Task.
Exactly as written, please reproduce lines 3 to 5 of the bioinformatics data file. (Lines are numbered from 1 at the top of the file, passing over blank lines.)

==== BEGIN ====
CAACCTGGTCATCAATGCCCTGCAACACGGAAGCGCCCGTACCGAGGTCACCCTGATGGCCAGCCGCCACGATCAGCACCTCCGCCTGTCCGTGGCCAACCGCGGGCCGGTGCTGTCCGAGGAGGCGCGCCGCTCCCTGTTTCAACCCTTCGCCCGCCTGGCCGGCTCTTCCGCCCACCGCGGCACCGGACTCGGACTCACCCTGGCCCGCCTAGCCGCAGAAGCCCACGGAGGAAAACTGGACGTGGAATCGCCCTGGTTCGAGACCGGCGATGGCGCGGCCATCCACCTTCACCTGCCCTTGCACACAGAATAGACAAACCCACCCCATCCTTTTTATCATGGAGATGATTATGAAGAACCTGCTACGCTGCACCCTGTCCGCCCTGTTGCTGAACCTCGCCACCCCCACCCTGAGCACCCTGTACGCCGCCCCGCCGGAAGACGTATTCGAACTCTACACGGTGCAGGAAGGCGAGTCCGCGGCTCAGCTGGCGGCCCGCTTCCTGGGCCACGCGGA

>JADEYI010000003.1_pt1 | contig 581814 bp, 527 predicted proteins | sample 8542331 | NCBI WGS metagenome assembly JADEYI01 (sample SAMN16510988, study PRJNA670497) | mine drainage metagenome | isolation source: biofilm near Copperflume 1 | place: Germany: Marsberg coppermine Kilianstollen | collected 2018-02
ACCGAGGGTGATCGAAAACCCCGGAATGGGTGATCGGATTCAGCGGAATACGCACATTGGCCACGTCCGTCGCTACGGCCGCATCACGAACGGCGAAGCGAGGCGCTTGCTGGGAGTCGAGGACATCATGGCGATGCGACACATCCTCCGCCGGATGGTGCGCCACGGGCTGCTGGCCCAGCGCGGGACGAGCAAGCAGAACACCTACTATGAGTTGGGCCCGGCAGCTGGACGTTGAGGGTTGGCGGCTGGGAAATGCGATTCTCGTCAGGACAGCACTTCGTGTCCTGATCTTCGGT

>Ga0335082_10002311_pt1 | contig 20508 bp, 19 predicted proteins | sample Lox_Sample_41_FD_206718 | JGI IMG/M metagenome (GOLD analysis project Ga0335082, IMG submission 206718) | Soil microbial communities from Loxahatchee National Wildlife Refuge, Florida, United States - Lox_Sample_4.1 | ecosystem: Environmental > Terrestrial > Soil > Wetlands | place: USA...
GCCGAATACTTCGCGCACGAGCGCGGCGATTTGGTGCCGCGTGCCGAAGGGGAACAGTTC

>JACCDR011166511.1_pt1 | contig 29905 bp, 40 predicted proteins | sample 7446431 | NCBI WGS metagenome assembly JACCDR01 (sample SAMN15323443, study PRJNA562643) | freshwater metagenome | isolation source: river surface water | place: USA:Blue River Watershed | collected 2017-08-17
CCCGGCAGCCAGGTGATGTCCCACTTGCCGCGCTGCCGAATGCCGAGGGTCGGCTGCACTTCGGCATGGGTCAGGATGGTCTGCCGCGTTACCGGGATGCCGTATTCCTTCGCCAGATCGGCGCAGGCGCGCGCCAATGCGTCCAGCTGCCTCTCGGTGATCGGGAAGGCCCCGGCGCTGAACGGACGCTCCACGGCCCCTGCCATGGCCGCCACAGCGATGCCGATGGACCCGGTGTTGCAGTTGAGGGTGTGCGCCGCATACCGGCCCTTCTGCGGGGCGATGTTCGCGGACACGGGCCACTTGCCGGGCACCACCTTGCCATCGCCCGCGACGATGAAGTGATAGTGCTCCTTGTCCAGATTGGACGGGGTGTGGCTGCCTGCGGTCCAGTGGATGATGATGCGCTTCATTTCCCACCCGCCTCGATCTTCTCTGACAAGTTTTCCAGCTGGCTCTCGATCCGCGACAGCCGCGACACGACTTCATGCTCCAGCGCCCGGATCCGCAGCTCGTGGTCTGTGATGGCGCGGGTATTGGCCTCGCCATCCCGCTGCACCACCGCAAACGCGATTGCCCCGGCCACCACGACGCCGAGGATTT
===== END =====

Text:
ACCGAGGGTGATCGAAAACCCCGGAATGGGTGATCGGATTCAGCGGAATACGCACATTGGCCACGTCCGTCGCTACGGCCGCATCACGAACGGCGAAGCGAGGCGCTTGCTGGGAGTCGAGGACATCATGGCGATGCGACACATCCTCCGCCGGATGGTGCGCCACGGGCTGCTGGCCCAGCGCGGGACGAGCAAGCAGAACACCTACTATGAGTTGGGCCCGGCAGCTGGACGTTGAGGGTTGGCGGCTGGGAAATGCGATTCTCGTCAGGACAGCACTTCGTGTCCTGATCTTCGGT

>Ga0335082_10002311_pt1 | contig 20508 bp, 19 predicted proteins | sample Lox_Sample_41_FD_206718 | JGI IMG/M metagenome (GOLD analysis project Ga0335082, IMG submission 206718) | Soil microbial communities from Loxahatchee National Wildlife Refuge, Florida, United States - Lox_Sample_4.1 | ecosystem: Environmental > Terrestrial > Soil > Wetlands | place: USA...
GCCGAATACTTCGCGCACGAGCGCGGCGATTTGGTGCCGCGTGCCGAAGGGGAACAGTTC